Thursday, September 14, 2006

Fig Gelato

I try to be very selective about which gadgets make it into my tiny kitchen. Ideally, every last one, from the little toys in the utensil drawer to the substantial appliances hogging the cupboard space, would be something that I use to death. If I ever meet a cook who manages to truly conform to this rule, it will probably be in my dreams.

Even though I only use my mini loaf pans once a year to make pumpkin bread for Christmas, they are perfect for baking adorable gift-size loaves. I may only pull out my utterly space-sucking glass cake dome a couple times a year for birthdays, but nothing else would do justice to a lovingly homemade layer cake. I have faced the fact that there is a slew of kitchen stuff that, though seldom used, is essential nonetheless.

One kitchen gadget that I never thought I would succumb to is the ice cream maker. I have entertained the notion of buying one many times as I flipped through a glossy food magazine and saw mouthwatering desserts involving pomegranate ice cream or pistachio gelato. The problem is that I have never been… how do I say it? An ice cream person. I like ice cream. In fact, give me a scoop of cookies and cream on a sugar cone and I like it a lot. I can even say that I love to eat those esoterically flavored ice creams created by amazing pastry chefs in great restaurants. Green tea sorbet and black pepper ice cream are always welcome on my plate. Still, if I ever have to choose between cake/cookies/tarts and ice cream, the ice cream rarely stands a chance.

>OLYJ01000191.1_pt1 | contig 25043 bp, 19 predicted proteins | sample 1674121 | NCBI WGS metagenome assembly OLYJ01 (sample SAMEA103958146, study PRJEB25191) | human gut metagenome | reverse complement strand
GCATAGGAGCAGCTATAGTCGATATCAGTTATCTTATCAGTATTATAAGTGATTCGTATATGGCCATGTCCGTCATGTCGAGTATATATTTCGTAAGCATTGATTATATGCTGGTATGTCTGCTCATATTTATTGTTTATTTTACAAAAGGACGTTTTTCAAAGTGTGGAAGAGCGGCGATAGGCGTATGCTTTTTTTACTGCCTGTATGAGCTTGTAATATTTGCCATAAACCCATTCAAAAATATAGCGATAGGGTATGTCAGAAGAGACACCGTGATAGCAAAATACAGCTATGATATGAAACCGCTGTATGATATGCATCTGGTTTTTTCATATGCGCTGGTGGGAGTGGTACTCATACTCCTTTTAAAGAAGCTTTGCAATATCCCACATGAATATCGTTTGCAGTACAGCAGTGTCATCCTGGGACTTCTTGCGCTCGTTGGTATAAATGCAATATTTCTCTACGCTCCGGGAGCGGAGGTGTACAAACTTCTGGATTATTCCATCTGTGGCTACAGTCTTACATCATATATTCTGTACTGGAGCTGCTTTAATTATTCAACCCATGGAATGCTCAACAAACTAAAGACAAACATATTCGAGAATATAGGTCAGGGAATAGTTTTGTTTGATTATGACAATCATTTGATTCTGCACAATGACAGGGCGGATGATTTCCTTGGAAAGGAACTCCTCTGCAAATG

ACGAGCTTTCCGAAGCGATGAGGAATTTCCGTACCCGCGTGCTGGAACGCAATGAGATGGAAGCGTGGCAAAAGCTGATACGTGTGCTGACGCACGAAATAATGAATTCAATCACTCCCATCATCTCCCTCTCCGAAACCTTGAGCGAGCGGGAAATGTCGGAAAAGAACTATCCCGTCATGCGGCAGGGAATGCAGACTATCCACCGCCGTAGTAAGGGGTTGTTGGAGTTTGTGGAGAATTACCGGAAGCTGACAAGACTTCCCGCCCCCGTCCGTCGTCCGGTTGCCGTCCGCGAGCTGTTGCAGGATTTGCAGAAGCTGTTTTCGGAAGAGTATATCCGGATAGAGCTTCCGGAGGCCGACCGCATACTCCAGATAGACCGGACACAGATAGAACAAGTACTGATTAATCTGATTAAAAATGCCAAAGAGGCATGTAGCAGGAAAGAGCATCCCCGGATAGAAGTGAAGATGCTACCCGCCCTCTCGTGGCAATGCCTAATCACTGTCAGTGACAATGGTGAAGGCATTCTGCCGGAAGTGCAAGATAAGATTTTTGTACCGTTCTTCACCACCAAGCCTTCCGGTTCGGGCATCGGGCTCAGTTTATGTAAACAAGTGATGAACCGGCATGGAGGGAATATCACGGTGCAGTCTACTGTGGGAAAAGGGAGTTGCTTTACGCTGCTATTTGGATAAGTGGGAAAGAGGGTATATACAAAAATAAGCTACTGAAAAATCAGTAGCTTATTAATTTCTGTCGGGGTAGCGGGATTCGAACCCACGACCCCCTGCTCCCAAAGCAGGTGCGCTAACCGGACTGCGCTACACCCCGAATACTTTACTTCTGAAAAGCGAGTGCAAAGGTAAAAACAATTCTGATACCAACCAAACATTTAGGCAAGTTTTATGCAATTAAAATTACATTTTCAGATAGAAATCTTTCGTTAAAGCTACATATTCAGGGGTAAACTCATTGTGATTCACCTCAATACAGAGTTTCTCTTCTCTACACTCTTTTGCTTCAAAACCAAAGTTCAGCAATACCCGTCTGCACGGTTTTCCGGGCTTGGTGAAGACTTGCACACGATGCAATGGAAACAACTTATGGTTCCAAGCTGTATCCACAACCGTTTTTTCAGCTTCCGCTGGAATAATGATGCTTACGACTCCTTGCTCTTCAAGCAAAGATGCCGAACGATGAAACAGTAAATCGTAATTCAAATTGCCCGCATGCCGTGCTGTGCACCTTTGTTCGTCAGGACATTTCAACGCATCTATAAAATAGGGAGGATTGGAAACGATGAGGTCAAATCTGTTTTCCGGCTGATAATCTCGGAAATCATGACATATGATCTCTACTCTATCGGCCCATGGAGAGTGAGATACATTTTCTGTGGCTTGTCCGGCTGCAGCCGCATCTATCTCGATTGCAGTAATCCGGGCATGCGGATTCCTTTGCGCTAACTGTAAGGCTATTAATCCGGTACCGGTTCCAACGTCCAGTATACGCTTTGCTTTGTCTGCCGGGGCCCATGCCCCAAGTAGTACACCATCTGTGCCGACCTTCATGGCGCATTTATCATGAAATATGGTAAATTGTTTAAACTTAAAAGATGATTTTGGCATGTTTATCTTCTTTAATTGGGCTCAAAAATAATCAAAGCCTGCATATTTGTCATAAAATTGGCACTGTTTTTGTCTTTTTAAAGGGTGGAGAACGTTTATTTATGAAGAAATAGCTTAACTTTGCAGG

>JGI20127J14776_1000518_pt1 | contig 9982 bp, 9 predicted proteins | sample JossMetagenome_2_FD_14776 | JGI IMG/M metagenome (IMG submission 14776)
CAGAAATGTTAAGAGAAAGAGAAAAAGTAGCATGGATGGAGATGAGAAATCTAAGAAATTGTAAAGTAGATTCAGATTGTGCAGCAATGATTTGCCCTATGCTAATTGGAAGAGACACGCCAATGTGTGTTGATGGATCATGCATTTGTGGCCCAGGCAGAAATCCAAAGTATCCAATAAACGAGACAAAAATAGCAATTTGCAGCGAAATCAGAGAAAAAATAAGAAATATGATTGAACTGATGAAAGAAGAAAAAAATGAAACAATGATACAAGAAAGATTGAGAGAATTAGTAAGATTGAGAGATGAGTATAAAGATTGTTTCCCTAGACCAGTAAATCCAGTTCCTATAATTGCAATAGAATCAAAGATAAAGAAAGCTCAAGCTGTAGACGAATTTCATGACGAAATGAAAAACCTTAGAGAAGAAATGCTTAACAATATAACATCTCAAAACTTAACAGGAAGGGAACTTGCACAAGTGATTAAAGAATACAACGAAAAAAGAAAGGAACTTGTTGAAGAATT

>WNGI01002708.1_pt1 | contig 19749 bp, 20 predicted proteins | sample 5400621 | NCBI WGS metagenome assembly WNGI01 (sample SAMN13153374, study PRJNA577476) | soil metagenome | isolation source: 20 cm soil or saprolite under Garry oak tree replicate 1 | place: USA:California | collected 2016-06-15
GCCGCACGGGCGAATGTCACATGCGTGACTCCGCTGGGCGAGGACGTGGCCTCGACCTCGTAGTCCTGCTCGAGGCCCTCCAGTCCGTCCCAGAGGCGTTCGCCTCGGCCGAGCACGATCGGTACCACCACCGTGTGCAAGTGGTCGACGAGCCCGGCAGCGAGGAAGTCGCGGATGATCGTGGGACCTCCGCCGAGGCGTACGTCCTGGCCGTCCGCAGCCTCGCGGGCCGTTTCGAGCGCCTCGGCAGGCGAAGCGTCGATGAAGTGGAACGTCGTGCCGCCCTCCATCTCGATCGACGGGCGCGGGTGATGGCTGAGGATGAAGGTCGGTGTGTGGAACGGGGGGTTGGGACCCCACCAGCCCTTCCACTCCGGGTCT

There is only one thing that could make a non-ice cream person like me add a bulky (yet sleekly designed) Cuisinart ice cream maker to her bursting-at-the-seams cabinet. That thing is glorious, in-season, fresh figs. Did you read last week’s article in the Los Angeles Times by Russ Parsons titled, Seduction by Fig? Seduction, indeed, my friends. Go read it now, then come back and read my blog some more. If you do, you’ll learn some fascinating things. For example, did you realize that when you eat a fig, you are eating a cluster of inside-out flowers? This fascinating and ancient fruit is slowly becoming more widely available, as growers realize greater profits from the sale of fresh figs than from the same amount of dried fig paste that they could sell to certain cookie manufacturers.